Running 101, Part 3: Troubleshooting common injuries
At some point in your running journey, there is a chance you will encounter an injury. Not everyone gets injured, and thankfully most injuries are preventable and short-lived. Below we’ll chat about the most common ones that we see in the store. We are no medical experts, so take our advice with a grain of salt. But thankfully, there are medical experts who are able to help you to a speedy recovery! We work with the physical therapists at Sapphire Physical Therapy to offer free in-store injury consultations twice a month, on the 2nd and 4th Thursday from 5:15-6:00pm. If you have an injury (or a “maybe” injury), drop by to chat with a PT!
No one likes to be injured. Thankfully injuries are often preventable. Here are a few tips to avoid injury:
- Increase mileage gradually to reduce over-use injuries (a general rule of thumb is to increase by no more than 10% each week)
- Take rest days to allow your body to adjust to the training you are doing
- Get plenty of sleep
- Do preventative physical therapy/strength training
- If something starts to hurt, reduce your running to allow it to heal
- Get help from a medical professional early on if you do end up getting injured
We help a lot of people out at the store with common injuries, pains, and naggles. Below are some of the injuries we hear about most, and what we typically recommend:
Yes, blisters are an injury! They can be very painful and prevent us from doing the things we love. Luckily, there are easy ways to prevent blisters. First step, try a non-cotton sock. Cotton traps moisture (your foot sweat, ew!) and creates more friction within your shoe. A non-cotton (i.e. wool or synthetic) sock will wick that moisture away to keep your foot dry and happy. If new socks don’t make the blisters go away, try BodyGlide, Squirrel’s Nut Butter, or another skin lubricant. Finally, consider the fit of your shoes. You should have no slipping in your heels and plenty of room in the toes. If you can feel your toes hitting or rubbing the front, your shoes are too small! If your heel slips up with every step, your shoes are likely too big.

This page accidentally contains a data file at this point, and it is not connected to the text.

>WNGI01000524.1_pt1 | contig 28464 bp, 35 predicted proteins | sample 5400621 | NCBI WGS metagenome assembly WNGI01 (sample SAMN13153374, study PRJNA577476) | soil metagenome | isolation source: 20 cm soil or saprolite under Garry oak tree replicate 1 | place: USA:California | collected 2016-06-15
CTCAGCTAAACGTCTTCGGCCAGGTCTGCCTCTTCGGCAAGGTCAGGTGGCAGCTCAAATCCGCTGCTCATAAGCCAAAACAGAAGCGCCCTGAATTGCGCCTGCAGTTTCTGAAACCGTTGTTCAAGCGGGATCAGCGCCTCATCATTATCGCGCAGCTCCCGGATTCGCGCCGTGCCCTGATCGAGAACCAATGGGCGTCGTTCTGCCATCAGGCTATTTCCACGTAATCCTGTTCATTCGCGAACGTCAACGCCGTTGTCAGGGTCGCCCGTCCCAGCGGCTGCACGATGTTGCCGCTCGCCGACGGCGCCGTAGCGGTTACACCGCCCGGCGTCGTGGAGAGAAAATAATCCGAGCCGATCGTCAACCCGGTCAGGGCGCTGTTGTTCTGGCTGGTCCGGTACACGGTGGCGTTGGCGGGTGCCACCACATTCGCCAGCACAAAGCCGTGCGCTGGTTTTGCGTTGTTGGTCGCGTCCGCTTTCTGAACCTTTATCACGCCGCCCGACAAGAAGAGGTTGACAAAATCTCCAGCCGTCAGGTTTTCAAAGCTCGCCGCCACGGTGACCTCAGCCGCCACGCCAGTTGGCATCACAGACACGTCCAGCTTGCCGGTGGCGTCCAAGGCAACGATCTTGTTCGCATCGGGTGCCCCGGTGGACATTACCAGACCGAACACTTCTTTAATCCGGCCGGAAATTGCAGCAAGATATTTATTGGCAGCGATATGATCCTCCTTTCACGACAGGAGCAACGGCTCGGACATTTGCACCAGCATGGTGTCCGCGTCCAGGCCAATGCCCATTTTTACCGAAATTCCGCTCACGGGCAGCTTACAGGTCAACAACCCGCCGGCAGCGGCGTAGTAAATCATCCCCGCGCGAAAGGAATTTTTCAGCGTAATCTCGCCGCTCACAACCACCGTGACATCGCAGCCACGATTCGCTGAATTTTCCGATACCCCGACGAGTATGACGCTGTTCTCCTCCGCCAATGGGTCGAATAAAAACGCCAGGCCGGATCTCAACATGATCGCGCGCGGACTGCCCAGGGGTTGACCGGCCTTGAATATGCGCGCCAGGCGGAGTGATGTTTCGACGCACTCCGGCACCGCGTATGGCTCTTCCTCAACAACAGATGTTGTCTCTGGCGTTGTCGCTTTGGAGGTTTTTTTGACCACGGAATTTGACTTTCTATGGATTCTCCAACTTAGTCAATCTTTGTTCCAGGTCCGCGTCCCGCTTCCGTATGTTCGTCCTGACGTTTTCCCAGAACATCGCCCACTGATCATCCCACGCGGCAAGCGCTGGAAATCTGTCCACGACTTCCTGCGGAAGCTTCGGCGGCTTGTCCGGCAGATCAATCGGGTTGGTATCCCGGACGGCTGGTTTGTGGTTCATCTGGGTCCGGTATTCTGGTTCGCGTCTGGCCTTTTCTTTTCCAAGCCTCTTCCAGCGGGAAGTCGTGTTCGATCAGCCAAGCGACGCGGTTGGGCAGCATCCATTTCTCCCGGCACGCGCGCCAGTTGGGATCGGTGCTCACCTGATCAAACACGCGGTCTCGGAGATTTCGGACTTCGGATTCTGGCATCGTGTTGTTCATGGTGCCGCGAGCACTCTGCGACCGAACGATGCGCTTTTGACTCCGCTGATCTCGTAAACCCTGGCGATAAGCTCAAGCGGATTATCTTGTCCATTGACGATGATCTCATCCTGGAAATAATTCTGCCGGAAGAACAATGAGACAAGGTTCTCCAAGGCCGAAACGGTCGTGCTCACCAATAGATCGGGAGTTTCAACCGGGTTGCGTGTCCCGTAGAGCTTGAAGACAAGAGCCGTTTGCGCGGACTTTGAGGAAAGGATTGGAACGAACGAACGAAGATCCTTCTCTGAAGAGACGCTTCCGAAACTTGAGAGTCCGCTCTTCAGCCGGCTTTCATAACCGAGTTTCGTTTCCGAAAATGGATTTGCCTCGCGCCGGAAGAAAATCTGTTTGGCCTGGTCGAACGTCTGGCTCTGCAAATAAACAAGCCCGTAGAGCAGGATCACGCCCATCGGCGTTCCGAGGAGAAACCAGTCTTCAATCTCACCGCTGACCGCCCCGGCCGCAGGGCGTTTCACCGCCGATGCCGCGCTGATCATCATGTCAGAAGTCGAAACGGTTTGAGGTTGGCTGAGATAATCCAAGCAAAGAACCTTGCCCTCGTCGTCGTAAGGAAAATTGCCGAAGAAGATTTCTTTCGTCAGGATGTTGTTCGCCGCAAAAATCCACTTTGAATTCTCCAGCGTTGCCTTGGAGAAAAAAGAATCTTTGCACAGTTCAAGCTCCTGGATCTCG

General foot pain
Similar to blisters, general foot pain can arise from an improperly fitting shoe. You might not be able to pinpoint this discomfort, but you know that it sure isn’t comfortable. Getting the correct footwear, and an insert if necessary, will go a long way towards making your feet happy. Different feet prefer different things. While it’s nice to take a friend’s recommendation for shoes, your unique feet should be the ultimate decider! Drop by the store and try on a bunch of shoes. Chat with our team and we’ll walk you through what the best options are to match your foot type. If your pain seems more related to a specific injury, we strongly recommend seeing a physical therapist or other medical professional. But new shoes are a great place to start!
Pain in the knees
There are a ton of causes of knee pain! Sometimes the fix is as simple as using a more cushioned pair of shoes. A lot of customers with “old knees” appreciate the high cushion shoes available today. Knee pain also frequently develops from overuse or increasing mileage too quickly. Other times, there are muscle imbalances that put a large amount of pressure on the knees. If dialing back mileage or trying cushioned shoes doesn’t work, consider seeing a PT.
Arch pain can be caused by a lot of different things, but oftentimes we see folks that need a more supportive shoe or insert. A “supportive shoe” can have a variety of meanings. In this case, often a “stability shoe” can help support the arch more. A stability shoe is stiffer, more rigid, and has denser foam or “guiderails” to support the arch. Your foot moves less in a stability shoe (it is stabilized), which can help people with arch or other foot discomfort. If you don’t want to try an entirely new shoe, you can also use a stabilizing insert or orthotic.
Pain under your heels
Sometimes this pain is brought on by the dreaded plantar fasciitis. People love to self-diagnose this, but it is always best to see a physical therapist or podiatrist for help. If you have pain under your heels, try a stiffer shoe, a supportive insert, or more cushion. If that doesn’t help, chat with a PT or podiatrist for the best way to address your pain. We have a number of solutions in store that can work with what your medical provider suggests.